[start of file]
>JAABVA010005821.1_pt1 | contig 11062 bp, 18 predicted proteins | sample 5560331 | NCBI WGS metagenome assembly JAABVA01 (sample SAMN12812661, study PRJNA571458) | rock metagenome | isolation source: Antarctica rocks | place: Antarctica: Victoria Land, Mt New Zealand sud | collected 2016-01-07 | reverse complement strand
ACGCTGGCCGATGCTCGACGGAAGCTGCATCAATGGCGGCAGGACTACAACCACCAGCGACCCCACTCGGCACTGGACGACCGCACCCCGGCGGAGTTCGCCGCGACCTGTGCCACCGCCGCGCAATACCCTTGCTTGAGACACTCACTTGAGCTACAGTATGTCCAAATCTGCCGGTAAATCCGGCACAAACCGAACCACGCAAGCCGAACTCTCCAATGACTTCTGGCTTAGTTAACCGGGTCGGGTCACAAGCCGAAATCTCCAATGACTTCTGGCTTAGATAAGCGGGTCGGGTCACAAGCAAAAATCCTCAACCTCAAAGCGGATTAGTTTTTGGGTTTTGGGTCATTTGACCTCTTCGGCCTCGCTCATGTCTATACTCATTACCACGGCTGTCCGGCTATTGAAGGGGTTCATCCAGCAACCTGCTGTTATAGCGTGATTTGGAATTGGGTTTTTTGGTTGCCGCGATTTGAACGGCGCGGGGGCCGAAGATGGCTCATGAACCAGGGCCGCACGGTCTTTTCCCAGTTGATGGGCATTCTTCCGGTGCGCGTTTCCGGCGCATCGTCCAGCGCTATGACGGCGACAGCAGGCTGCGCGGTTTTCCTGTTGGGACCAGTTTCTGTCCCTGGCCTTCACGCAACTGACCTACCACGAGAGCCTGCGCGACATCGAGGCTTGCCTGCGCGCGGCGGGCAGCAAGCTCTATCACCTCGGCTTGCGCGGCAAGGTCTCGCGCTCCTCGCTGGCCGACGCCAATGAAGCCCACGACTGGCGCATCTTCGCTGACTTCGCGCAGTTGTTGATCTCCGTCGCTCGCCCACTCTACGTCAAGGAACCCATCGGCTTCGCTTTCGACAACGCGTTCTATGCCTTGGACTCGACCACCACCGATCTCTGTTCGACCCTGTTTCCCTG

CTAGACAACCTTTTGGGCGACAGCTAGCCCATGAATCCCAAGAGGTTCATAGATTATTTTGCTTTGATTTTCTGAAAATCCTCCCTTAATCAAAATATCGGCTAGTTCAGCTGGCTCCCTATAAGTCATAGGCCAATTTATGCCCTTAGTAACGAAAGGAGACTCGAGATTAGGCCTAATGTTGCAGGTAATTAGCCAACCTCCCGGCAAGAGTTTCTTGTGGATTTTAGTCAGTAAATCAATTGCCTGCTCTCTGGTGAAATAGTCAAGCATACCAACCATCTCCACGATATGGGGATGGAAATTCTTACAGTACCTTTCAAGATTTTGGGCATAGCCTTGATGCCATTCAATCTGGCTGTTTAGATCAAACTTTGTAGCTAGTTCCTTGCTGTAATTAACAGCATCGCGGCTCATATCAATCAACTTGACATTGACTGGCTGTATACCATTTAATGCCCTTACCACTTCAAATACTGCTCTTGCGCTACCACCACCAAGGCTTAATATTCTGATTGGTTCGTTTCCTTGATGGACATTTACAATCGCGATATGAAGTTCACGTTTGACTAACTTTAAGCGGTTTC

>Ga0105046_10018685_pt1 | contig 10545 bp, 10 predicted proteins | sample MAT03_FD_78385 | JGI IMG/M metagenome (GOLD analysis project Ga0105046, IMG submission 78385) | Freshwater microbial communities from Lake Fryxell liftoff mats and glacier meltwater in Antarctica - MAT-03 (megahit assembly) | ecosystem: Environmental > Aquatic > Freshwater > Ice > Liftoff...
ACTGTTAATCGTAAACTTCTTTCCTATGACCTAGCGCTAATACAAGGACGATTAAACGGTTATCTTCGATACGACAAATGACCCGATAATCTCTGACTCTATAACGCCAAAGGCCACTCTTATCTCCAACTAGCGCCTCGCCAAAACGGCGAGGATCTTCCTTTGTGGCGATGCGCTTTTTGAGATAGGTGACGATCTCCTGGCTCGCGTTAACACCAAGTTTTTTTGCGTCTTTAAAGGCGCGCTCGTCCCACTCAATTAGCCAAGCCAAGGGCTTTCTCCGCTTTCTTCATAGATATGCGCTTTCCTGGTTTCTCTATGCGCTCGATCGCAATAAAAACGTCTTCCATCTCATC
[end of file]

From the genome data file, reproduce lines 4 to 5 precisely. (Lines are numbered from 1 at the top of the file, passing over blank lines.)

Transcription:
>Ga0105046_10018685_pt1 | contig 10545 bp, 10 predicted proteins | sample MAT03_FD_78385 | JGI IMG/M metagenome (GOLD analysis project Ga0105046, IMG submission 78385) | Freshwater microbial communities from Lake Fryxell liftoff mats and glacier meltwater in Antarctica - MAT-03 (megahit assembly) | ecosystem: Environmental > Aquatic > Freshwater > Ice > Liftoff...
ACTGTTAATCGTAAACTTCTTTCCTATGACCTAGCGCTAATACAAGGACGATTAAACGGTTATCTTCGATACGACAAATGACCCGATAATCTCTGACTCTATAACGCCAAAGGCCACTCTTATCTCCAACTAGCGCCTCGCCAAAACGGCGAGGATCTTCCTTTGTGGCGATGCGCTTTTTGAGATAGGTGACGATCTCCTGGCTCGCGTTAACACCAAGTTTTTTTGCGTCTTTAAAGGCGCGCTCGTCCCACTCAATTAGCCAAGCCAAGGGCTTTCTCCGCTTTCTTCATAGATATGCGCTTTCCTGGTTTCTCTATGCGCTCGATCGCAATAAAAACGTCTTCCATCTCATC